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“How shall I begin my story that has no beginning?” Esperanza Quintero says in her opening narration to “Salt of the Earth.” It’s more than a poetic line and it’s far more than just her story.
It’s as though Esperanza speaks of the human story – the constant struggle of mankind versus itself. Where does such a story begin and more importantly, how can it evolve?
“The Salt of the Earth” is one of very few films I’ve ever seen confront the question on a large scale and suggest an honest answer. Released in 1954, it is certainly the earliest.
Filmed in Grant County, N.M., the movie is based on the true story of a 1951 miners’ strike in Fierro, N.M., located near Silver City.
In the film, the miners of Zinc Town decide to strike after management’s abhorrent safety practices lead to a series of accidents. The men, all of whom are of Mexican descent, refuse to work until these practices are changed to resemble those in place for Anglo miners.
The miners’ wives, on the other hand, are more concerned about sanitation.
The miners and their families live on mine property and their homes lack hot water and indoor bathroom facilities. In addition to many other chores, the women have to chop firewood several times each day to warm water. Meanwhile, the Anglo families down the road have full indoor plumbing.
The film really takes off when the women join the strike, the men learn to trust their wives and the community realizes how many people outside of Zinc Town support their efforts against the mine.
The effect is graceful and stirring and the overall message is surprisingly simple: We accomplish more together. It could be trite in some other film, but not here.
The feminist message comes through very firmly as well. Leading lady Rosaura Revueltas, as Esperanza Quintero, confers boundless courage and integrity to the film as she transforms from traditional housewife to inspirational union leader.
When her husband Ramon, played brilliantly by Juan Chacon, begins to understand Esperanza has not become a threat, but rather a true partner, the entire geography of man-woman relations seems to shift, tectonic plates touching for the first time.
Everyone should see “Salt of the Earth.” It’s one of the most powerful, enthralling films ever made.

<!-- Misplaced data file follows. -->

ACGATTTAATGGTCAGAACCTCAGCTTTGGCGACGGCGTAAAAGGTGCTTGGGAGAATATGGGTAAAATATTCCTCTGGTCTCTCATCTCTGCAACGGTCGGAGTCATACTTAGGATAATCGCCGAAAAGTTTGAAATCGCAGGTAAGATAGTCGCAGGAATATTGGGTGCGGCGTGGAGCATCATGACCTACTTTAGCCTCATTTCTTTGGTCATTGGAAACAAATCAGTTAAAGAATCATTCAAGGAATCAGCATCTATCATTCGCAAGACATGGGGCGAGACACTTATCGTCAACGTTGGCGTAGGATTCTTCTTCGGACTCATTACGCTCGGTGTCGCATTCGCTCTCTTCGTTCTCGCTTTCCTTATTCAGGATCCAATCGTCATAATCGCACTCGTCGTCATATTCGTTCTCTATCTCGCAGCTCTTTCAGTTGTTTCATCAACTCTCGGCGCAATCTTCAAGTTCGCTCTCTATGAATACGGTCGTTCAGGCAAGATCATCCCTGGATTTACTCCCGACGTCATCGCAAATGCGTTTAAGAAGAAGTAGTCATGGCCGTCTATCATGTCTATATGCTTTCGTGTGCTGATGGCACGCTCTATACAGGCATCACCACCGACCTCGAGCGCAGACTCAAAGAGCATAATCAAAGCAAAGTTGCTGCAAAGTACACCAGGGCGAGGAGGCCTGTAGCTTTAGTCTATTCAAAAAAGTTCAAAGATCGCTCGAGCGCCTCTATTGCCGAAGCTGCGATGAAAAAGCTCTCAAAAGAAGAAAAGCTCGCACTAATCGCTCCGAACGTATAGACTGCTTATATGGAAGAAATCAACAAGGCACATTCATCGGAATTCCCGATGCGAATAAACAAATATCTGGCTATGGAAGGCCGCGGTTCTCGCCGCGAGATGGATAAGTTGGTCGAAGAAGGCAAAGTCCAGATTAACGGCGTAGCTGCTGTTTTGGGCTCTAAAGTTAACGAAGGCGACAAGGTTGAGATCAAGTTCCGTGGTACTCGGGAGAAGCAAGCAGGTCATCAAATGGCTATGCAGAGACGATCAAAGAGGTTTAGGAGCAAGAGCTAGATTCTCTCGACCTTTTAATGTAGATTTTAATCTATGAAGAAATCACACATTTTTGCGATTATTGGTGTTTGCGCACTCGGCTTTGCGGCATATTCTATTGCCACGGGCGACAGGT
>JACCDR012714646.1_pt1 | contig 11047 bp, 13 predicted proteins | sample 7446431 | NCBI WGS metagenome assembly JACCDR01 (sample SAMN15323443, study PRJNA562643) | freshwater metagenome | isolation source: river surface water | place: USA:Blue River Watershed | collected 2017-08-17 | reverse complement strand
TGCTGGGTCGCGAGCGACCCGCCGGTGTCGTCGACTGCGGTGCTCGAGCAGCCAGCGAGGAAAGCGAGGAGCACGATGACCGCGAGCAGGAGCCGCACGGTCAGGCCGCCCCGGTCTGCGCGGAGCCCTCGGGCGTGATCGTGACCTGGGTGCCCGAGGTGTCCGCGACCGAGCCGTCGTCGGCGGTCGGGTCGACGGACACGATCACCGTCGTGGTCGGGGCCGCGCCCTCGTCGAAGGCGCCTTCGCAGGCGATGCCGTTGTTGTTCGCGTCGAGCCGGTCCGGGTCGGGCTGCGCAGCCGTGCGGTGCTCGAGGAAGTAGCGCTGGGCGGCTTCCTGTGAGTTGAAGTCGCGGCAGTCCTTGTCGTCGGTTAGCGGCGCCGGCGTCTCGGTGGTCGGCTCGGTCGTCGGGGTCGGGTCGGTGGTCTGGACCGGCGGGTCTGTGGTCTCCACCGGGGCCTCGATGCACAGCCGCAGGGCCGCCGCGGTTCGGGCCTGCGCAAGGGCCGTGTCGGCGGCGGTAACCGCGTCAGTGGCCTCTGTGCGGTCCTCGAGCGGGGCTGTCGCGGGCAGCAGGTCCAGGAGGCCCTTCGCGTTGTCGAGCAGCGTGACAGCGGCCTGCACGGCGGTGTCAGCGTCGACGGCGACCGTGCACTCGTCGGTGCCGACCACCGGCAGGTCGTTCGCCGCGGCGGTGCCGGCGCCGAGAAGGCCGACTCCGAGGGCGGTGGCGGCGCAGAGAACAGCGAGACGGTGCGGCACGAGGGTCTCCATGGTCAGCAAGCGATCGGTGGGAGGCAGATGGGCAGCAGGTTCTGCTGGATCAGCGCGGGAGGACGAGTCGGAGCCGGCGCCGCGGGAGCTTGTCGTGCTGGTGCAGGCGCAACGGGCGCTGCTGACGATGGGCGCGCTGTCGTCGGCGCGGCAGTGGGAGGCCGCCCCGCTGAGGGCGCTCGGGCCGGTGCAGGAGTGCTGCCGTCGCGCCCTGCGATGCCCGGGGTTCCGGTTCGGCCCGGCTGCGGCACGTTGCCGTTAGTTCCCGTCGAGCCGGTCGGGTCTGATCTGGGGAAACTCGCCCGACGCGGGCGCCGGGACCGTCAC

Yet no one saw it in American theaters until 11 years after it was released.
It had been blacklisted, and no theater dared to show it – and risk being associated with its Communist-leaning crew, including director Herbert Biberman, producer Paul Jarrico, screenwriter Michael Wilson and actors Revueltas and Will Geer (Sheriff).
Though contemporary viewers will likely find the idea that “Salt of the Earth” was banned more shocking than the content of the film itself, the film still retains a certain revolutionary vibe that’s rare indeed.
See “Salt of the Earth” at 6:30 p.m. Thursday in the upstairs meeting room theater as part of the Mesa Public Library’s Free Film Series.
Next up in the series is “Butch Cassidy and the Sundance Kid” (1969) on May 7, “Missouri Breaks” (1974) on June 4, “Atomic City” (1952) as a special event on June 11, “The Milagro Beanfield War” (1988) on July 2, “Contact” (1997) on July 30 and a collection of short films made in New Mexico on Sept. 3.
All films included in this season’s series were made in New Mexico and the library has chosen at least one film from each decade of Los Alamos’s history in celebration of the county’s 60-year anniversary.
Films are presented free of charge thanks in large part to donations from the Friends of the Library. The series is co-sponsored by the Los Alamos Arts Council.
Kelly Dolejsi is a member of the Los Alamos Arts Council.